Patience, ‘too God damn sensitive,' more in takeaways on Tortorella, Briere


VOORHEES, N.J. — As the NHL playoffs started Monday, the Flyers were discussing important tasks to the organization's restart.

In various ways, the franchise is facing decisions that qualify as a restart.

The Flyers have a new head of ownership in Dan Hilferty, who is continuing to get acclimated. They need to hire a president of hockey operations. And they need to name their full-time general manager, a position that sure appears to be in the grip of Danny Briere's hands.

Oh, and the players. The most important aspect of the Flyers' revival. Plenty to be done there, too.

John Tortorella, the veteran bench boss steering the ship, met with Hilferty and Briere on Monday at Flyers Training Center.

In March, Tortorella didn't sugarcoat his thoughts on what he felt was next for the Flyers' on-ice process.


"These are discussions that we're beginning to have," the head coach reiterated Monday.

"I don't want you to think this is ... 'holy crap.' This happens to all teams that are trying to get better. I think sometimes teams get the order backwards. They try to add people before there's subtraction. That's when you're spinning the wheels, that's when you spin in the mud."

Tortorella and Briere held separate end-of-the-season press conferences Monday, discussing all topics related to what's ahead for the franchise's rebuild.

Here are our five takeaways:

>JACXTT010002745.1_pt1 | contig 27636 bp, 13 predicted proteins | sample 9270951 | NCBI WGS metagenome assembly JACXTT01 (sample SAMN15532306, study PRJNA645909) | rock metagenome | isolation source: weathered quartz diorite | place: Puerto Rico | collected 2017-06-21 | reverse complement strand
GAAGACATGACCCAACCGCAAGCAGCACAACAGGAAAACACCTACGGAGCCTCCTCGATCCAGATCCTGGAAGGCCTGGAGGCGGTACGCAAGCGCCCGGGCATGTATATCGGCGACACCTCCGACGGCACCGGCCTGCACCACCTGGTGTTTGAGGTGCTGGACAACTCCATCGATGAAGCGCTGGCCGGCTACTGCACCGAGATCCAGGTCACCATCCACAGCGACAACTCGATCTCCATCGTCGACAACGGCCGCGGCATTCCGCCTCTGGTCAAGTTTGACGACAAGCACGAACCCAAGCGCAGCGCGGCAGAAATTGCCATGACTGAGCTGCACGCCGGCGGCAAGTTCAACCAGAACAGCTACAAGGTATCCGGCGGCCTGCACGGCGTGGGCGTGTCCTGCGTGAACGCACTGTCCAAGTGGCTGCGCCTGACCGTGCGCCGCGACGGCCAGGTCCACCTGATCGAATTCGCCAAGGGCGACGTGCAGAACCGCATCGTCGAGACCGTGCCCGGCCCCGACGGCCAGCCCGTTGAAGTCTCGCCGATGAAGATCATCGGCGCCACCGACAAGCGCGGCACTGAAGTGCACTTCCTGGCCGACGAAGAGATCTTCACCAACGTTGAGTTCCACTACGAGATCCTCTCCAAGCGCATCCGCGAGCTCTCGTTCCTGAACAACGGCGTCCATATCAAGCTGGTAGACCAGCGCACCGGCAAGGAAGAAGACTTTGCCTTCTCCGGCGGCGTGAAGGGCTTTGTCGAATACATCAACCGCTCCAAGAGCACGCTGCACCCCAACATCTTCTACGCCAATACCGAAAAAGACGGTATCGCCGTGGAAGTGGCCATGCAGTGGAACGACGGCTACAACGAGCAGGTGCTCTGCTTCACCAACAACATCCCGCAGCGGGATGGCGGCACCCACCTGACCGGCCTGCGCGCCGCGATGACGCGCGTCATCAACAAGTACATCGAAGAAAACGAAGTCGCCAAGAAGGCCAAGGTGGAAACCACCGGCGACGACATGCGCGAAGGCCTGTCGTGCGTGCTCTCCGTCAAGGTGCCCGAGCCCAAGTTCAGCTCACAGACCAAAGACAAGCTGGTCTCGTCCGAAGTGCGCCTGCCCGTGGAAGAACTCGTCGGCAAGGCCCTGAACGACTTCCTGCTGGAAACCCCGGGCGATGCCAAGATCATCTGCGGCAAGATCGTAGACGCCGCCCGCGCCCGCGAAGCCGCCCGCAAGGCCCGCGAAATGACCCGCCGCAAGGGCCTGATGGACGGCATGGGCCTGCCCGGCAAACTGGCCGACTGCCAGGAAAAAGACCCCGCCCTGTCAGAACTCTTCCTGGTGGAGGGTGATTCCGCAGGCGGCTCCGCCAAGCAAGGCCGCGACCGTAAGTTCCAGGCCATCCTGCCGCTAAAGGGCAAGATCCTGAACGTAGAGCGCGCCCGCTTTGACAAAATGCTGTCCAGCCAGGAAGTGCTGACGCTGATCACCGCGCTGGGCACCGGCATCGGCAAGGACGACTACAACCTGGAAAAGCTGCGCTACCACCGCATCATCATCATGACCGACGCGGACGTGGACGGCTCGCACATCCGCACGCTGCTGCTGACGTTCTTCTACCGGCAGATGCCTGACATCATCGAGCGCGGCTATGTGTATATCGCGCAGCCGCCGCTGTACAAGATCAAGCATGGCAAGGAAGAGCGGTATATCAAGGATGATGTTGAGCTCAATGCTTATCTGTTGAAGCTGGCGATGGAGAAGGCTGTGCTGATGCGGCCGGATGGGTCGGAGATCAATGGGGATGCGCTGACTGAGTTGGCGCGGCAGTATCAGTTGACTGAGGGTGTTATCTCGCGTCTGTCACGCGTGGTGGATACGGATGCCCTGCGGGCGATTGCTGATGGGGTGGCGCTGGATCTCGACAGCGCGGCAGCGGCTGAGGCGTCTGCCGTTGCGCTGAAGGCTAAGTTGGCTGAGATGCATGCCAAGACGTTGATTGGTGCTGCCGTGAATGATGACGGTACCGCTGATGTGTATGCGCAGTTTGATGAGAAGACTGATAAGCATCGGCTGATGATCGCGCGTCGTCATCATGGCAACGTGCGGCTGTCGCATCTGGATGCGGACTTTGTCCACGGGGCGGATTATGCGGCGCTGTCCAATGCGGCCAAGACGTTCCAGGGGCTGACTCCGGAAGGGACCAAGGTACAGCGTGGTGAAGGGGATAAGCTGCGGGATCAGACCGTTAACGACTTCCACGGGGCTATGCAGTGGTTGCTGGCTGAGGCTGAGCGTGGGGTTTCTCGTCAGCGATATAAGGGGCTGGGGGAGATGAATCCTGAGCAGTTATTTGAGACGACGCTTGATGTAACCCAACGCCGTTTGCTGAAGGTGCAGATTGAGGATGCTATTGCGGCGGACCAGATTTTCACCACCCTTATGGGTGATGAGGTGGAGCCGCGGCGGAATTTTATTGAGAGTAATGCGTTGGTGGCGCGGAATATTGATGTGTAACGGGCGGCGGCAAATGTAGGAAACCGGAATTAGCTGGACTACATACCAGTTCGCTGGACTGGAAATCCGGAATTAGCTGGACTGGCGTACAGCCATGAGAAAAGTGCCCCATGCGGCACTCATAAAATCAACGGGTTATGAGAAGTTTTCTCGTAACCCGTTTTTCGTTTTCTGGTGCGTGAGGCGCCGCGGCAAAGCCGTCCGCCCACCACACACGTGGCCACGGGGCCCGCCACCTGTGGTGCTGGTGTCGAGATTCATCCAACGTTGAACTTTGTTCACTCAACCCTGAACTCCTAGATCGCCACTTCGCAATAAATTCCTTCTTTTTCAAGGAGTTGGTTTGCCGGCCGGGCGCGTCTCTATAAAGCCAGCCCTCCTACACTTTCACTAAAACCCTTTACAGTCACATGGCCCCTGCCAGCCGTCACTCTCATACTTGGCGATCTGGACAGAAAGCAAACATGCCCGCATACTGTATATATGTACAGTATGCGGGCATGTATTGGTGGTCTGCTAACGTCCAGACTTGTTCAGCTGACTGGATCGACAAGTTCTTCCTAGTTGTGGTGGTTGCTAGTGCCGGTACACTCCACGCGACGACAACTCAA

1. Talkin' timelines

Briere doesn't know when the Flyers would like to bring in a president of hockey ops.

"That's not up to me," the interim GM said.

The Flyers do have some time with their decision. The NHL entry draft is June 28-29 and free agency opens July 1 at noon ET.

But it's definitely their first order of business. The hire should start the process of the Flyers getting situated upstairs before they hit on significant decisions downstairs this summer.

When Briere took over for general manager Chuck Fletcher, who was fired March 10, the beloved former Flyer didn't shy away from talk of a rebuild.

Continuing to develop a young foundation and supplementing it through the draft are paramount in the eyes of Briere.

"We might need a little bit of patience from the fans in that regard," he said. "It might be some growing pains to go through, but when you look at how some of our young players got better this year, I think that was really impressive. And exciting for the future."

The Flyers went 31-38-13 in Year 1 of the Tortorella era. They missed the playoffs for a third straight year, the first time doing so since 1989-90 to 1993-94, when they went five straight seasons without a postseason berth.